So then, who really wants to change the world
PUBLISHED: 15:26 04 February 2010 | UPDATED: 16:44 07 September 2010
David Crozier looks at some of the best non-fiction books out this month including a look at how we can all change the world – and some conversations with a man who hopes to at least change the curtains at Number 10 WE VE all heard of self-help books – there are thousands of them, largely pointless tomes like Men Are From Mars But Took Ages Getting Here Because They Can t Read Maps And Wouldn t Ask the Way (or some such). My favourite is Ventriloquism For Dummies...
WE'VE all heard of self-help books - there are thousands of them, largely pointless tomes like Men Are From Mars But Took Ages Getting Here Because They Can't Read Maps And Wouldn't Ask the Way (or some such). My favourite is Ventriloquism For Dummies...
But anyway. We start this week's round-up of new and nearly new non-fiction with not so much a self help book as a help someone else book.
The Life You Can Save by Peter Singer (Picador, £8.99) is subtitled How To Play Your Part in Ending World Poverty and I urge you to read it.
Singer was named one of Time magazine's 100 most influential thinkers and I'm sure we would all benefit from at least listening to what he has to say.
It's not just full of ways in which we can help others but ways in which, by helping others, our own lives are enriched. The UK's greedy bankers would certainly do well to read it. In fact, if any carry out their threat to leave the country if their undeserved bonuses are taxed, perhaps they could read it on the plane out. Maybe then they'd realise why few of us will shed a tear at their departure.
Moving on, if not very far, it's been 10 years since Canadian writer and journalist Naomi Klein wrote No Logo and it's here again now in an updated, 10th anniversary edition (Fourth Estate, £9.99).
No Logo was a book that defined a generation when it was first published in 1999.
By the time you are 21, you will have seen or heard a million advertisements. But you won't feel any better for it. And slowly but surely, we're beginning to fight back against consumerism. No Logo is a cultural manifesto for critics of unfettered capitalism. As Indonesian writer YB Mangunwijaya is quoted as saying: "You might not see things yet on the surface, but underground, it's already on fire."
Now with a new introduction from Klein, it's even more of a must-read for the early 21st century than it was for the late 20th.
From unfettered capitalism we move swiftly on to... the Conservative party.
If the polls are to be believed (and that's a big if but there you go) the MP for Witney in Oxfordshire will be our next Prime Minister.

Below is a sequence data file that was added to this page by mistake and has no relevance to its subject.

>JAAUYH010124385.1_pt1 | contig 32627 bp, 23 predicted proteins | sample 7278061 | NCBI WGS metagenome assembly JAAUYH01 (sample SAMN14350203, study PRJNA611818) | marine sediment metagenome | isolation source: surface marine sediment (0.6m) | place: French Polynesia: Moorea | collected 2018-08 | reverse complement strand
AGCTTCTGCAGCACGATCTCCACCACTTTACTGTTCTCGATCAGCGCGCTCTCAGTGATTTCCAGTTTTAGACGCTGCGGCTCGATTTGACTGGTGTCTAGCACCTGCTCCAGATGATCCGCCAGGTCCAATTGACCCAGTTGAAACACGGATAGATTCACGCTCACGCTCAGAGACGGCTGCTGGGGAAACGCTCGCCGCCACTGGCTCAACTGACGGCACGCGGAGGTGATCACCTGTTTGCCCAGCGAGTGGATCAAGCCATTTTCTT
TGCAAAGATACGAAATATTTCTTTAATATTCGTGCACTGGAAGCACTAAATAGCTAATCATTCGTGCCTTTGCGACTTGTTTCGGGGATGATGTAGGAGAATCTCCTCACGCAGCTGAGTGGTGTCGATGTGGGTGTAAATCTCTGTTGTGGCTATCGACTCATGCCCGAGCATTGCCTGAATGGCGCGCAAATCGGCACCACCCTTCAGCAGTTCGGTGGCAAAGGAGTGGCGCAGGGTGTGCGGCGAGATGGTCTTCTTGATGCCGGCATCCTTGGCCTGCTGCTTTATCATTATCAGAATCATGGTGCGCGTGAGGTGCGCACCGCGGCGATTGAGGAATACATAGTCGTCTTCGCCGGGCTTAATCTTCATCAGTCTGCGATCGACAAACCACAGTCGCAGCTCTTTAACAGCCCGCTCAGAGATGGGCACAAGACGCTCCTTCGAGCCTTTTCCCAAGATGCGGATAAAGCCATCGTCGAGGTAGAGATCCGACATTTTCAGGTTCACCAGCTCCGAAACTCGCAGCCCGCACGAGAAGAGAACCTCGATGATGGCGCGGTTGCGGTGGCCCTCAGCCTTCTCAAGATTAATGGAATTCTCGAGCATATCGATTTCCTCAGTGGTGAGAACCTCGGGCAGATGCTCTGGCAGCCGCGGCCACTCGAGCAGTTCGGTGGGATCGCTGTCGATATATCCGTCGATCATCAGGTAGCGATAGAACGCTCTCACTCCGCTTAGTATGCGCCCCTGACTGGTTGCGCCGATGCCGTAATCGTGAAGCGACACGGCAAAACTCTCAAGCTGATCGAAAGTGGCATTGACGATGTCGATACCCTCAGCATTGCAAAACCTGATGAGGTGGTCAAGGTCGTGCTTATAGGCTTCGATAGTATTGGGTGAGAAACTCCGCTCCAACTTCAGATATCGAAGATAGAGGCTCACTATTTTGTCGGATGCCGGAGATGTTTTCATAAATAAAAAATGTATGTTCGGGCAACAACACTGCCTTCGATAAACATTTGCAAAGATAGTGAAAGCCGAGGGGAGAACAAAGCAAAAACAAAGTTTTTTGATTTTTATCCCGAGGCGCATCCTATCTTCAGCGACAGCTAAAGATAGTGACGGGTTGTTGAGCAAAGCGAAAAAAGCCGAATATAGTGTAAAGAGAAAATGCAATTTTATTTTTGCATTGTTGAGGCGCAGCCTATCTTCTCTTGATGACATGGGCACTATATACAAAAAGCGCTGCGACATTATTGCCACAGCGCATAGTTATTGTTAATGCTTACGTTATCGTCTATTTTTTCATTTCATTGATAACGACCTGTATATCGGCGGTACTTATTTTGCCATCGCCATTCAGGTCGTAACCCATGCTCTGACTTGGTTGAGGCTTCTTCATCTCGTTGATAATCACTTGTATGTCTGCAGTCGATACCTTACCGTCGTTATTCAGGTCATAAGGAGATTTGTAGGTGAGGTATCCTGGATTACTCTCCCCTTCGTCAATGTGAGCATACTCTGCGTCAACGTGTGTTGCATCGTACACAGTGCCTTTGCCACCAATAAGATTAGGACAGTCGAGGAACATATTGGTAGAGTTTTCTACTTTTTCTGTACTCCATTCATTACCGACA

Now we may know a little about David Cameron (for it is he) but if you want to know a lot more, you'd be well advised to read Cameron on Cameron: Conversations with Dylan Jones (Fourth Estate, £9.99). Of course there's no knowing how much is true and how much is spin but you may find yourself warming to the man far more than you want to. How can you not at least have a little time for someone who, in response to the question 'What's your favourite political joke?' answers 'Nick Clegg'.
Talking of political jokes, Boris Johnson has long been considered little more than a floppy-haired buffoon - especially after his stints on TV quiz show Have I Got News For You?
But since he became Mayor he seems to have become less of a joke (even reinventing himself at one point as a white knight on a bicycle).
Where does he get it from? Well, some of the answers may be found in his Dad, Stanley Johnson's autobiography Stanley I Presume? (Fourth Estate, £9.99).
Despite its terrible title, it's actually rather fun (Stanley himself has been on the aforementioned topical news quiz so he's no stranger to a good laugh). And the picture on the jacket leaves you in absolutely no doubt as to who his son is.
What's rather more surprising is not only that he and Boris (and family) are direct descendants of King George II but also that from exploration to poetry, from politics to spying, Stanley Johnson has lived such an extraordinary life, from growing up on his parents' idyllic Exmoor farm to retracing Marco Polo's route from London to Afghanistan by motorcycle.
The book is dripping with celebrity endorsements from Anne Robinson ("The book is a triumph") to Hampstead's very own Esther Rantzen ("irresistibly funny... this lovely book reflects its author's delightful personality.") It certainly does.